Prolapsed uterus is a medical condition where the uterus protrudes past the vagina. It is a condition that can be treated by surgery or medical treatment. Many women experience prolapsed uteri, but it is usually when a woman has had more than one baby. It is most common after childbirth and due to pregnancy. It happens to 1 out of 3 women in their 40’s so it can be a very common condition. . It can go away on its own, but it can also require surgical intervention.
Types of Prolapsed Uterus
Prolapsed uterus is a condition in which the uterus shrinks and then stops growing. It causes a lot of pain and discomfort, but it is also very common. There are 2 types of prolapsed uterus:
1. Posterior Uterine Prolapse:
Posterior uterine prolapse is the first type of uterus that occurs. The uterus grows out of the pelvis and then it falls into the vagina, often on one side. It can happen because: a) There is no support for it to grow out properly; or b) The ligaments that support the uterus stretch out and there is no space for it to grow into. Posterior uterine prolapse can happen to any woman and in any age, but it is more common in women between the ages of 20-40. It is also more common in women who have had their first child and those who have lost a lot of weight.
2. Anterior Uterine Prolapse:
Anterior uterine prolapse happens next to the uterus and it occurs later in life as a result of either: a) The uterus not growing out properly (usually when women reach menopause); or b) Stress, aging, or too much exercise
Symptoms of Prolapsed Uterus
Common symptoms of the prolapsed uterus include:
- heavy or painful periods
- vaginal discharge
How is a Prolapsed Uterus Treated?
A prolapsed uterus is a condition where the fallopian tube has collapsed and can’t get back into the uterus. In this condition, women may experience pain and bleeding, which can be managed by a doctor. The treatment for critical prolapsed uteri is surgery. During the surgery, a surgeon will cut the tissue that has become detached from the uterus and remove it. The doctor then will stitch together the two uterine halves to close up the opening between them. This procedure can sometimes be difficult, but can be done safely by a doctor with experience.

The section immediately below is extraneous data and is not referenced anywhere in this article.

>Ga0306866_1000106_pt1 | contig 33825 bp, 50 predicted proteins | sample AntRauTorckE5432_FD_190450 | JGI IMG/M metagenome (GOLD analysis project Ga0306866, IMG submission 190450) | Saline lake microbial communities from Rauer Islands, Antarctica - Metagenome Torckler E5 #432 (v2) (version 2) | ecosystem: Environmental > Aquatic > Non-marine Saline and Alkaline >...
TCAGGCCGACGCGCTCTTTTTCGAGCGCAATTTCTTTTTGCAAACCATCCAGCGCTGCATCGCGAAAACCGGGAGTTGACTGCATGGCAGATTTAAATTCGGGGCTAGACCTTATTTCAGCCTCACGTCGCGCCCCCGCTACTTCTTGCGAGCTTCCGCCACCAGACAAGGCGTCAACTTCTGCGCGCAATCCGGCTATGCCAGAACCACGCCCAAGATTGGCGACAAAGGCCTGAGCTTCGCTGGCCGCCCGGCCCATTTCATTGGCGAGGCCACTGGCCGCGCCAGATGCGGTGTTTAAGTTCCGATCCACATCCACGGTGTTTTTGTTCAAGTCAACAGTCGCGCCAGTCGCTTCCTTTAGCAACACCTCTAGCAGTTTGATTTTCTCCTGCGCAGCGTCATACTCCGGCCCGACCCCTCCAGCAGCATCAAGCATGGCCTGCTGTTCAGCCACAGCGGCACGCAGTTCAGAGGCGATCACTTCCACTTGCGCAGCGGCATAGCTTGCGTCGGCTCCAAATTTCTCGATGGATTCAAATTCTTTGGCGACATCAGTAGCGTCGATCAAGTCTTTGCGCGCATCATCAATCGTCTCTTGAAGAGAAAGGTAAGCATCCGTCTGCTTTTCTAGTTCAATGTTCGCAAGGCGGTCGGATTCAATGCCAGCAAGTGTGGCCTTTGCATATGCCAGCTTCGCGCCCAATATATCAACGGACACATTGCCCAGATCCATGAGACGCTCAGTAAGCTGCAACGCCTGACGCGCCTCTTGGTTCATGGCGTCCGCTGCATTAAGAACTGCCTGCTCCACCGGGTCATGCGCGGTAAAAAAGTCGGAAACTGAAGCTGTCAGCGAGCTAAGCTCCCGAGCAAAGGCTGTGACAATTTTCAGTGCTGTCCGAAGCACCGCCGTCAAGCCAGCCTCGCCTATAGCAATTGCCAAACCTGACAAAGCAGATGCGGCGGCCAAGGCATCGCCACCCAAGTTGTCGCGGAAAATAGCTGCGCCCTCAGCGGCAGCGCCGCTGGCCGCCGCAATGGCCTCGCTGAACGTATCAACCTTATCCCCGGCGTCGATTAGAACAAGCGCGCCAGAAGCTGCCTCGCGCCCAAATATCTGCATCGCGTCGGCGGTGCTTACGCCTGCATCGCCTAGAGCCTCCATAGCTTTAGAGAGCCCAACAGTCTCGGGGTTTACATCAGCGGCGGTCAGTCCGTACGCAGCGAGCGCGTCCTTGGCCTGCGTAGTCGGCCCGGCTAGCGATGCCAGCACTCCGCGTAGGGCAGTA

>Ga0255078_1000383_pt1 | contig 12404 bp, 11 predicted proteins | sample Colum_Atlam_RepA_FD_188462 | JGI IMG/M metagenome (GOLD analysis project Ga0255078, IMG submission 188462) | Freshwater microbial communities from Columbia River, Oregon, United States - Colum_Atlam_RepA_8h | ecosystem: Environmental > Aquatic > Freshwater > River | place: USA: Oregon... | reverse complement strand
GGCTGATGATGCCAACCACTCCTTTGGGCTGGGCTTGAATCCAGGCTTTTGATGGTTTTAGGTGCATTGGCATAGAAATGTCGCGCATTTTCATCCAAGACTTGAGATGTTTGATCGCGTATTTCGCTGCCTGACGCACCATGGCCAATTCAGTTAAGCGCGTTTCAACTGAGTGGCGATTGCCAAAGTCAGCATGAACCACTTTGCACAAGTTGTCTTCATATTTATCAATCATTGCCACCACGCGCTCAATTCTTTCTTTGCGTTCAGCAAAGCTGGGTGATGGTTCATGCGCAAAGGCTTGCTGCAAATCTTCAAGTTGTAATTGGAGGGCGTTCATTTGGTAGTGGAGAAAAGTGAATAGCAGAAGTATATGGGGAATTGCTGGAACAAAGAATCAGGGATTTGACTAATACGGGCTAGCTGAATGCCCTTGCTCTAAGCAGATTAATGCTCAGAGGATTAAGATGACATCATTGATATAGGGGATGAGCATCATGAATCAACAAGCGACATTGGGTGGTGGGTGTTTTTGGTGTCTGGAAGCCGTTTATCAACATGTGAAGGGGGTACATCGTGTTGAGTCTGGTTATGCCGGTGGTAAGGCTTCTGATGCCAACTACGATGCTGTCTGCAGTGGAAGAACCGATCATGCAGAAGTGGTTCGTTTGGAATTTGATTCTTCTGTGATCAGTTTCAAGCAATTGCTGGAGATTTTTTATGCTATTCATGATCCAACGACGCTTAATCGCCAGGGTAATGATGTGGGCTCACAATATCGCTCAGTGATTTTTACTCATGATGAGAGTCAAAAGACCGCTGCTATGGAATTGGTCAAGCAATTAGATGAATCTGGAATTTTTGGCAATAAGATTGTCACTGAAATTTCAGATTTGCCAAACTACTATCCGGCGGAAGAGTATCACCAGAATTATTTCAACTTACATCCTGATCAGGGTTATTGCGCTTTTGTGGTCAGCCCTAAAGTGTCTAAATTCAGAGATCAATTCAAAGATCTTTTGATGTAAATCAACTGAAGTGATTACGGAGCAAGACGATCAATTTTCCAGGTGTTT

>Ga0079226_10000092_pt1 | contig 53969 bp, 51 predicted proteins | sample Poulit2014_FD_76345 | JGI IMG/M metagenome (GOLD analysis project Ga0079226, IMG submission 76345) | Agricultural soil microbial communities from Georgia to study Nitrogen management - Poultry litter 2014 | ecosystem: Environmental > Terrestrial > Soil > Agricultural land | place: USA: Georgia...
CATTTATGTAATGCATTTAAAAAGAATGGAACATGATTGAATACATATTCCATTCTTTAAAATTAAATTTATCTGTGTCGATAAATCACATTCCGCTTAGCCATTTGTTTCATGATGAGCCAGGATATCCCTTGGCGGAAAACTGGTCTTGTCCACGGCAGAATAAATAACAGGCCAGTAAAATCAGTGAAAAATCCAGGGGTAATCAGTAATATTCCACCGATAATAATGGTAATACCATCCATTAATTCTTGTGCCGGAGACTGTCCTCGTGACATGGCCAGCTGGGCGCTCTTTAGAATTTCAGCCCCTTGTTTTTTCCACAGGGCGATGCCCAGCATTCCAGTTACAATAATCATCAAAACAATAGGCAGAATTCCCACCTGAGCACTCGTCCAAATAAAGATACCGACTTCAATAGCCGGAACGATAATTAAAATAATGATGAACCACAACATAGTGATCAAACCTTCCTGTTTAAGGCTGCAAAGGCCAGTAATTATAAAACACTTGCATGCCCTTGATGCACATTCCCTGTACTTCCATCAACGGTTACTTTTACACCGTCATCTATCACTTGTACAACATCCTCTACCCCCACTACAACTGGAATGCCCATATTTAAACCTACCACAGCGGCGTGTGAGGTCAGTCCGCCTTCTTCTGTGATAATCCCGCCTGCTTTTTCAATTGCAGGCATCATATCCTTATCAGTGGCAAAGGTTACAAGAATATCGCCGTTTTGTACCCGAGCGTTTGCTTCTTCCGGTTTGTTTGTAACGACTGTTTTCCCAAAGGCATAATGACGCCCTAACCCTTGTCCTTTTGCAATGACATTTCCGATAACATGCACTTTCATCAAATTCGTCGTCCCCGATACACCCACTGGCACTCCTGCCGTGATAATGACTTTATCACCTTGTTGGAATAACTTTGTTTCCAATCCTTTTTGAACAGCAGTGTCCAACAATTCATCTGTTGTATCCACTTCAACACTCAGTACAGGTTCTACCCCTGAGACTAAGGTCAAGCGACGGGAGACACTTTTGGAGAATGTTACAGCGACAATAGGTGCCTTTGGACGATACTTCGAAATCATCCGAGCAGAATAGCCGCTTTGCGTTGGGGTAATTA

Healthy Prolapse Treatment Procedure and Surgery for Women
Prolapse surgery is a common problem among women. It is characterized by the protrusion of the vaginal vault, which may be as large as 10 cm (4 in). The prolapse may also cause internal injuries such as hemorrhage and peritonitis. In addition, prolapse surgery has serious side effects such as incontinence and urinary tract infections. .The most common prolapse surgeries are the vaginal vault prolapse and cystocele. Other procedures include the “paracervix” or recto-vaginal commissure, which can be done during surgery or as an elective procedure. The rectovaginal fistula is used to repair a rupture of peritoneal septate and a fistula is formed between the bladder and vagina. There are three main types of surgery for prolapse:
1. Vaginal Vault Prolapse:
The first type of prolapse surgery is the most common and involves vaginal vault prolapse or “vulvar arch” which is a small protrusion that may be as large as 10 cm (4 in) and may occur spontaneously or be the result of pelvic injury.
The second type of prolapse surgery is the “cystocele” which is a protrusion that is usually caused by spinal cord compression or repeat trauma from an accident. A recto-vaginal commissure (RVC) refers to an incision made into the vaginal vault where all rectal tissue (i.e., recto-vaginal commissures) are connected to the vulva. Cystic fissions are more common than sacroiliac joint prolapses when an injury to the sacroiliac joints causes compression of the spinal cord and cause a leak of cerebrospinal fluid (CSF). into the sacrum. A common surgical procedure for cystic fissions is referred to as a “Vuorelle” or “Vuorelle-type” repair.
3) Recto-Vaginal Commissure
The third type of prolapse surgery is referred to as an RVC or recto-vaginal commissure, which involves an incision into the vaginal vault where all or part of the rectal sphincter muscle is exposed and removed. Often, these are performed in combination with LLLT, but may be done on their own. If so, they are referred to as “double-block” RVCs. These surgeries can often be more safely performed when combined with LLLT rather than by themselves. They require fewer incisions and are therefore more likely to be performed by gynecologists or other surgical specialists with expertise in the field.